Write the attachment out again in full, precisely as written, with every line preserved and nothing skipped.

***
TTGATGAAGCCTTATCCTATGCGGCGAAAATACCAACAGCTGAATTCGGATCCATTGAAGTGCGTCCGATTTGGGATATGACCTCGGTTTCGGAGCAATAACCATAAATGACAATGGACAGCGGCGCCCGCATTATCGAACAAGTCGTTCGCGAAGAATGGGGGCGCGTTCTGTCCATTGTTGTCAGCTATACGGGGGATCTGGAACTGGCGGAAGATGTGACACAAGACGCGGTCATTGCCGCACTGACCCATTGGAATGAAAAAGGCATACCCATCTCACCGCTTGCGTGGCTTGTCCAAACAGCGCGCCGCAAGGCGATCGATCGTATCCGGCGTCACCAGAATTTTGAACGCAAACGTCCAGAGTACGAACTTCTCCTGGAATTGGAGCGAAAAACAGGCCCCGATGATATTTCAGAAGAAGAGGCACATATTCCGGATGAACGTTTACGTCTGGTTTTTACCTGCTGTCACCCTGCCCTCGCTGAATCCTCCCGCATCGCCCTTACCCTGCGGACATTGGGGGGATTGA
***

TTGATGAAGCCTTATCCTATGCGGCGAAAATACCAACAGCTGAATTCGGATCCATTGAAGTGCGTCCGATTTGGGATATGACCTCGGTTTCGGAGCAATAACCATAAATGACAATGGACAGCGGCGCCCGCATTATCGAACAAGTCGTTCGCGAAGAATGGGGGCGCGTTCTGTCCATTGTTGTCAGCTATACGGGGGATCTGGAACTGGCGGAAGATGTGACACAAGACGCGGTCATTGCCGCACTGACCCATTGGAATGAAAAAGGCATACCCATCTCACCGCTTGCGTGGCTTGTCCAAACAGCGCGCCGCAAGGCGATCGATCGTATCCGGCGTCACCAGAATTTTGAACGCAAACGTCCAGAGTACGAACTTCTCCTGGAATTGGAGCGAAAAACAGGCCCCGATGATATTTCAGAAGAAGAGGCACATATTCCGGATGAACGTTTACGTCTGGTTTTTACCTGCTGTCACCCTGCCCTCGCTGAATCCTCCCGCATCGCCCTTACCCTGCGGACATTGGGGGGATTGA